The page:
Then it’s time to make coffee. Espresso is as much process as product, an exact method developed in the early 20th century by Italians as a way to speed up the brewing process. Successful espresso requires water pressure evenly spread across the top of the coffee grinds, so they must be packed densely and uniformly. Schomer settled on heavy, traditional Italian flat packers; he instructs his baristas to use between 40 and 60 pounds of pressure to push down the grounds before spinning the packer to polish the surface. Water must first be uniformly heated, and the entire infusion has to happen within a traditional 25-second window. If it’s too slow, the coffee’s delicate oils overheat and burn; if it’s too fast, the brew is weak, sour and astringent.
That process is known as ristretto (“restricted” in Italian) because it limits the espresso shot to the most fragrant oils and extract that can be quickly pulled from the grinds, leaving behind bitter compounds. It also produces crema — a thick layer of emulsified oils and extracts that lies atop the coffee.
Schomer’s success lies in mixing a rigorous reliance on science — this is, after all, a man who describes crema as a “polyphasic colloidal foam” — with a demand for aesthetics. In his mind, most coffee makers can manage one or the other, but not both. “If espresso professionals were heart surgeons,” he argues, “three-fourths of us would die on the table.”
Left brain, right brain
Schomer’s first coffee experience came in the early 1970s at the Wet Whisker on Seattle’s Pier 70, where as a customer he learned about the basics of roasting. Its owners eventually went on to found Seattle’s Best Coffee, which has $130 million a year in sales.
He joined the Air Force in 1974 and specialized in metrology, the precise study of measurements. That expertise took him to the electronics lab at Boeing’s facilities outside Seattle, which produced measurement standards used around the world.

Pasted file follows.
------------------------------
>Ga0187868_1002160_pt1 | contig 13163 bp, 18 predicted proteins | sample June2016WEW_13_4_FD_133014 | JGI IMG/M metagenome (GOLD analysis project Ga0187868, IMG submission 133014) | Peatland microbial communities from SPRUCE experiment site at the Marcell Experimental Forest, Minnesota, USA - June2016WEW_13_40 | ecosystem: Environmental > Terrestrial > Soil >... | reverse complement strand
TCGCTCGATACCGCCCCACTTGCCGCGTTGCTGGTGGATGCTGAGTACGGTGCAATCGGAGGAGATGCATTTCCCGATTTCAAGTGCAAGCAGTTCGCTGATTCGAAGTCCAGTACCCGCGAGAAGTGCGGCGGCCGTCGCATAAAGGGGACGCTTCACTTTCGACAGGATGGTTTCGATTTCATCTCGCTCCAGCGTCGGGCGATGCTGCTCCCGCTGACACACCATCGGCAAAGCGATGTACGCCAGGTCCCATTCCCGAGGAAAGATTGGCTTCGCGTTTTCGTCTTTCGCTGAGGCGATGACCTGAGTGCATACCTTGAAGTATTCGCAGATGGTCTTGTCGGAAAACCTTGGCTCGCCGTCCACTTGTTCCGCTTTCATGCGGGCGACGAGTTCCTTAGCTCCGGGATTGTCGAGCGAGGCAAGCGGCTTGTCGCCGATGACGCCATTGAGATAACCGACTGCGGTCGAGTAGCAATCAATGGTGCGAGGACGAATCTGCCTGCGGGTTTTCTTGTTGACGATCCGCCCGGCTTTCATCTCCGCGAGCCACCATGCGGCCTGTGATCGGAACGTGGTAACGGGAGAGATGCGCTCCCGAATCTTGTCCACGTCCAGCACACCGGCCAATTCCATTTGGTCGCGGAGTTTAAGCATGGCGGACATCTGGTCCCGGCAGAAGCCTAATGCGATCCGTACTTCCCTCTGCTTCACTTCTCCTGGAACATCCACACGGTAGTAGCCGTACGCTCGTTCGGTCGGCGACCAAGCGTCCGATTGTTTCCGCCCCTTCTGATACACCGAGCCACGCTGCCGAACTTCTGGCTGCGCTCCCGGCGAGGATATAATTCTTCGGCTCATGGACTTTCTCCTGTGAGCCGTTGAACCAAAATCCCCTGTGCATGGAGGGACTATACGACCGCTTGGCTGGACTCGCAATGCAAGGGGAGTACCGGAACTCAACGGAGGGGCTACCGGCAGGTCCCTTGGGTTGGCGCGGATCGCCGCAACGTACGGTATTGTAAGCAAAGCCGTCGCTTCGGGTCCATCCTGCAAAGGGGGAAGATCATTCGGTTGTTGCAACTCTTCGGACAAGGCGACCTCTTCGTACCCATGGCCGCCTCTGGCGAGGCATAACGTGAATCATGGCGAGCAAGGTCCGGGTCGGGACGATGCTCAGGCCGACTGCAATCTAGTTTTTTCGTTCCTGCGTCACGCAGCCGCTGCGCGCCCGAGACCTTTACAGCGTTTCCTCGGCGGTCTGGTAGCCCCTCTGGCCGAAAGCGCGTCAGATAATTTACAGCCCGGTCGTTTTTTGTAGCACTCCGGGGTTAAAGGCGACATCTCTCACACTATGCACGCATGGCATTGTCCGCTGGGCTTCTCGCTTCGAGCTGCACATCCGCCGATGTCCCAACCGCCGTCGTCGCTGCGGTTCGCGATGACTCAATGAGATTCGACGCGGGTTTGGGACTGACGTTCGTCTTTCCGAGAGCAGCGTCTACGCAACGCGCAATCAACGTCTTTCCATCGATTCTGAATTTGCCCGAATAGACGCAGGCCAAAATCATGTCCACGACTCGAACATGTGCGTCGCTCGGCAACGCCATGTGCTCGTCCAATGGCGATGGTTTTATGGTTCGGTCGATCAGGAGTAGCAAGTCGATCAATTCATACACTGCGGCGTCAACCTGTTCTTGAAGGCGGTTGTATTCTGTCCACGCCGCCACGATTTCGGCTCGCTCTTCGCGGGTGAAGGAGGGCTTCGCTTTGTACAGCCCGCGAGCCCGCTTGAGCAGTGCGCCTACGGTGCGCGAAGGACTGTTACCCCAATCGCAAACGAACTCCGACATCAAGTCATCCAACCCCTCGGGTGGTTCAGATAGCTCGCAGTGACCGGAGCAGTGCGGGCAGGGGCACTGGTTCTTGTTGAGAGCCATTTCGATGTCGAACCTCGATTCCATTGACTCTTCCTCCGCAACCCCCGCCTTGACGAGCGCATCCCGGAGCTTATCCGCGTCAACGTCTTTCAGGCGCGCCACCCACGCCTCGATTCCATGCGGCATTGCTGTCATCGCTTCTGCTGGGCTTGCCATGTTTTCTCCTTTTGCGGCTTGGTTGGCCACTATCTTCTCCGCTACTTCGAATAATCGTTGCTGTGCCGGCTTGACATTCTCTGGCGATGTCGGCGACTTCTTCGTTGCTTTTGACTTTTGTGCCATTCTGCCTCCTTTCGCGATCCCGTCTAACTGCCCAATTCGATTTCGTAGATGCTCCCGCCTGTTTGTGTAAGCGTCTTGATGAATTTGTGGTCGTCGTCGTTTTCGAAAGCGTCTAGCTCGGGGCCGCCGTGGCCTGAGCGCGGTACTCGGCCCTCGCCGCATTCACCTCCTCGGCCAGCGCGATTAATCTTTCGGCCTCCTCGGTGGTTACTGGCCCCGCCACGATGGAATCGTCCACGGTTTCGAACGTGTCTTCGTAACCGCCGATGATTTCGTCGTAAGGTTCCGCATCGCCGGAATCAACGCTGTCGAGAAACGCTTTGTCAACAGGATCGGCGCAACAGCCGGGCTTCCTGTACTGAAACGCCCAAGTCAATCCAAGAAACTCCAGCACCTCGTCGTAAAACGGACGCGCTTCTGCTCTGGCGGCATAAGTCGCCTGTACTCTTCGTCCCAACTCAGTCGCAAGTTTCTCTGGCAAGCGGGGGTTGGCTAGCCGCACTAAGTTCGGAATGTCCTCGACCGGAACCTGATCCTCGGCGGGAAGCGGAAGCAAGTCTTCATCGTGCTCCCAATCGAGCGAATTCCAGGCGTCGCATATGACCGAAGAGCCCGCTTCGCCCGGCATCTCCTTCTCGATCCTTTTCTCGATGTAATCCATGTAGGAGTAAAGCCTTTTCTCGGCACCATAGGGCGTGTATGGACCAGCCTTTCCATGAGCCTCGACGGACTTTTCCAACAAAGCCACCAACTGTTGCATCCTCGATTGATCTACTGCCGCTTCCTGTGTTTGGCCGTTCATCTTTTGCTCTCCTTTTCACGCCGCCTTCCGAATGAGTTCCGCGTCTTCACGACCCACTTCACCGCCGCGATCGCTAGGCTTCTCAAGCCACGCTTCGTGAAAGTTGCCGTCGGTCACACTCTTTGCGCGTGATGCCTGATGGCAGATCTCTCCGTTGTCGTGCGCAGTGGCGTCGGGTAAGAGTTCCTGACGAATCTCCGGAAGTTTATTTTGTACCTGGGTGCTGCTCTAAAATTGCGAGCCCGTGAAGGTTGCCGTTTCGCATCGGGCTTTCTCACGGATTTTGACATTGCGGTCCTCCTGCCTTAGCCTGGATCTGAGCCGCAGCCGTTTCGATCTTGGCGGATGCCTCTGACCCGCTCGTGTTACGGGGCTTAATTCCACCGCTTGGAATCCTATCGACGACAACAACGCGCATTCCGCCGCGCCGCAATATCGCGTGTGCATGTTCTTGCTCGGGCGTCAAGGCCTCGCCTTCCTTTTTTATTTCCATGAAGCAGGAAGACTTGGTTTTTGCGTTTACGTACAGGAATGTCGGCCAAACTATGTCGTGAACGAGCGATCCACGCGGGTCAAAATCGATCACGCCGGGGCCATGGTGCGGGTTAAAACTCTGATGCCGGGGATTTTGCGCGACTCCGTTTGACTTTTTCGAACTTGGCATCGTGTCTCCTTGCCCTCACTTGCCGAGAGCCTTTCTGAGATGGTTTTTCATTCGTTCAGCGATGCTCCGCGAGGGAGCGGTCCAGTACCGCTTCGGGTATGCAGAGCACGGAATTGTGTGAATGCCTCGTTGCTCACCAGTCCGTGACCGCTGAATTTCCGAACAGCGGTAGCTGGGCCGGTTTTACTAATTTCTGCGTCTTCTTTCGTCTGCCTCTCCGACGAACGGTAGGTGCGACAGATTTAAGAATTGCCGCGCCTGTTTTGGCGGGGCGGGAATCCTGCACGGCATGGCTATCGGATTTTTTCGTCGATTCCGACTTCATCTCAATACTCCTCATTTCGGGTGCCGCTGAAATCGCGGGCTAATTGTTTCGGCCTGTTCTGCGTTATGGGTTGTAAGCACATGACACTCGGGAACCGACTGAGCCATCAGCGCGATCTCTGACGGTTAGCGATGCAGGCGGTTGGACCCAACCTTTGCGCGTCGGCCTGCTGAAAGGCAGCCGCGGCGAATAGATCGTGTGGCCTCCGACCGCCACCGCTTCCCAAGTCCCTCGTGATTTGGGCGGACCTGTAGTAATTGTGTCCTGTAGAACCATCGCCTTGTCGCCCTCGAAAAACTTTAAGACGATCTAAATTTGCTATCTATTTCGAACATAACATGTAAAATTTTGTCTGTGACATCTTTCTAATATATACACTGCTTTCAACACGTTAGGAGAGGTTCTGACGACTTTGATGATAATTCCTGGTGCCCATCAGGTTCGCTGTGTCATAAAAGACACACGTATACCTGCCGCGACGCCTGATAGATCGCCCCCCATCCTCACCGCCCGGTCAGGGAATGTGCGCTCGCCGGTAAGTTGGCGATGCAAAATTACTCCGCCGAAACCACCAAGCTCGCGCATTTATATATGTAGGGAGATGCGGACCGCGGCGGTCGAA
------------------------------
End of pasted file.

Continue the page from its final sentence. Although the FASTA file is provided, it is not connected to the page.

From there he went to study flute at Cornish College of the Arts in the mid-1980s. He wanted to stay in Seattle but knew his local music gigs wouldn’t pay his bills. The city had trafficked in high-end coffee for years but its role as coffee mecca was just beginning, with espresso carts sprouting up everywhere. Coming out of school one day, he looked down Broadway — the main street in Seattle’s Capitol Hill neighborhood — and saw an empty spot by a local bank; it was, he reckoned, the perfect spot for a cart.
So Vivace was born in April 1988, and with it a caffeinated obsession.
At first, he was frustrated by his inability to get consistent espresso shots — an unreliable result to his scientist’s mind. He tinkered with all sorts of variables: the grind, the machine, the bean quality. In 1994, he targeted the temperature, threading a wire probe inside the machine’s chamber and down through the packed grinds. He found variations of up to eight degrees and began to work for consistent temperatures.
To Schomer and his fans, the crusade for perfection offers not only great coffee but also a symbolic protest of sorts against corporate coffeedom. In much the way Europe’s Slow Food movement targeted the McDonalds of the world, Schomer’s efforts stand as an anti-Starbucks.